3-15. Tops are used in all three forms of construction
previously mentioned. Most often, they are large enough
to require two or more pieces of stock to be glued
together. The pieces can be joined with glue, using
various types of joints, such as the tongue and groove.
butt, and dowel. When selecting the material to be glued
together, make the selection so that each piece has similar
grain characteristics, and glue them so that the grain of
each piece has some semblance of matching. We repeat,
the method used to fasten the top to a cabinet or piece of
furniture is an important consideration, because of the
swelling and shrinking of the top.
3-16. In your job, you will probably install laminated
plastics on some surfaces, especially cabinet tops. These
plastics are manufactured in sheets, or rolls, ready for use;
therefore, the only thing you have to do is to install them.
Laminated plastics also come in different lengths, widths,
Figure 20. Box construction.
and thicknesses. When you install this material, select the
nearest size sheet, or roll, to the size you need for your
terial for a cabinet which would be used for tools. How
particular job. After you select the correct size materials, be
the article will be finished also has a bearing on the
sure that both surfaces to be bonded are smooth, clean, and
material you will use. If your article is to be painted, use
dry. Before you open the contact cement container, read the
material with minor defects that the paint will cover. If
instructions on the container and follow them religiously,
the article is to have a clear finish, then use a better grade
because the contents in the container are extremely
flammable and harmful or fatal if swallowed. Shake the
3-11. After the material has been selected, you are
contact cement in the container vigorously before you use it.
ready to mill the stock and form it according to the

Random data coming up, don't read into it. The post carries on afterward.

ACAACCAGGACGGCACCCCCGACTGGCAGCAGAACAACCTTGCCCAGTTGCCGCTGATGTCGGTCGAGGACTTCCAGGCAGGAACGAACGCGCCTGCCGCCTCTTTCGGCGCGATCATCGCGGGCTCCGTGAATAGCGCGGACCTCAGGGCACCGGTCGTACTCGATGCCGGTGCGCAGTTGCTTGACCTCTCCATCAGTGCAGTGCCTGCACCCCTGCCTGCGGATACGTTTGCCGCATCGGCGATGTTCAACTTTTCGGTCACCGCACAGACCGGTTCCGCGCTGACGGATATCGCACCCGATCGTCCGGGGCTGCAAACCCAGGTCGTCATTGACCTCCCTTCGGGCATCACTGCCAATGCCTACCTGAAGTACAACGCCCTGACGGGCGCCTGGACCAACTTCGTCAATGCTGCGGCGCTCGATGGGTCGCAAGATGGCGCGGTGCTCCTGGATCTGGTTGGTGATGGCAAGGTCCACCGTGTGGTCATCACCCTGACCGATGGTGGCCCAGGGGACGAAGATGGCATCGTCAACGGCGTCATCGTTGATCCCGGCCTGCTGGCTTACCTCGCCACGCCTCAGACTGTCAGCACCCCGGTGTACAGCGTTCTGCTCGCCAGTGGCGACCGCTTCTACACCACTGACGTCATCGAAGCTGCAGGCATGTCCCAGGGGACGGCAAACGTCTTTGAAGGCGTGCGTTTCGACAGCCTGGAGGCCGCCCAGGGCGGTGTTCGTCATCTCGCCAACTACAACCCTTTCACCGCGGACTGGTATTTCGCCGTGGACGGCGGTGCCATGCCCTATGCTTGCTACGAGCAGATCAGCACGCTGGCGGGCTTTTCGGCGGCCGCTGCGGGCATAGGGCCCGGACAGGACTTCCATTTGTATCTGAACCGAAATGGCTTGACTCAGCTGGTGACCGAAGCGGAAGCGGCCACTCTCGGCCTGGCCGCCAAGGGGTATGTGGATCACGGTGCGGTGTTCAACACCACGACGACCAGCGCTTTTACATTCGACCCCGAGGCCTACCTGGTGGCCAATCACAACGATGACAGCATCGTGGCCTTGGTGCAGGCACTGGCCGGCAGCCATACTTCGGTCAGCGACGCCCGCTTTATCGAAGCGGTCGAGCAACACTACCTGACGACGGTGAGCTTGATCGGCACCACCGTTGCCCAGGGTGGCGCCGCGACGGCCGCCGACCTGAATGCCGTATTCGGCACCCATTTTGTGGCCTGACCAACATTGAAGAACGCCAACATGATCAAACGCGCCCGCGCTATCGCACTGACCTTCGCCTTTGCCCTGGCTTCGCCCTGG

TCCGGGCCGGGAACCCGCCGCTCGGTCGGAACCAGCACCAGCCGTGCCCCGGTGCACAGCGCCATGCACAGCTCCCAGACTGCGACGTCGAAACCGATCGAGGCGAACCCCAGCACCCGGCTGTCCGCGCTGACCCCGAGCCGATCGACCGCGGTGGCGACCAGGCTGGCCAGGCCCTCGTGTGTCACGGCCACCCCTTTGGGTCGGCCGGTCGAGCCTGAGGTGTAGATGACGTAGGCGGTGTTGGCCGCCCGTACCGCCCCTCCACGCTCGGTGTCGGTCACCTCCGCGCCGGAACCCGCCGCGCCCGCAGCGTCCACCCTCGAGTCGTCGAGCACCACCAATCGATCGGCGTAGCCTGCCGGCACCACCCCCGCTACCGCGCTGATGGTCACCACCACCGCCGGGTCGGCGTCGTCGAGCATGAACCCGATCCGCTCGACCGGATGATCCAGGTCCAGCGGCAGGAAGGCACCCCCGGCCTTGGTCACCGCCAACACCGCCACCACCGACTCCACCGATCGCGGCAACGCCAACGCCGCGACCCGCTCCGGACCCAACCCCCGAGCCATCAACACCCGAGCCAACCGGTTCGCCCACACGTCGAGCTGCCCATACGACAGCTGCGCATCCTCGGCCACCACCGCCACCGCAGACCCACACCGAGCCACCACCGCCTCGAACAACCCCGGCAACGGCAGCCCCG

Open the container and, using a short-fibered
blueprint or drawing.
3-12. Posts or legs used in stool type construction to
support articles such as tables, chairs, and stools are often
milled to decorative shapes, using the wood lathe. Refer
to your blueprint for the size of the posts, and mill them to
these specified sizes and shapes.
3-13. Fasten posts to the rails (see fig. 18) with mortise
and tenon or dowel joints. If mortise and tenon joints are
used, mortise each a side rail, while the other side
receives one tenon of an end rail. If doweled joints are
used, drill dowel holes on the sides in place of the
mortises. When you make mortises or dowel holes, pair
off your posts; in other words, label them left and right.
As you do this, keep the best sides for the face sides. The
face sides are those which will be seen when the article is
3-14. Rails, when assembled with posts, form a square
or rectangular-shaped frame supported by the posts. Your
blueprint will give you the dimensions for the length and
width of the rails. The material you selected must be
milled to these dimensions, using the jointer, planner, and
table and cutoff saws. When you cut the rails to length,
add the length of each tenon if mortise and tenon joints
are used. Rails that are fitted with a panel, as shown in
figure 21, must have a groove cut on the pane edge of
Figure 21. Rails fitted with panel.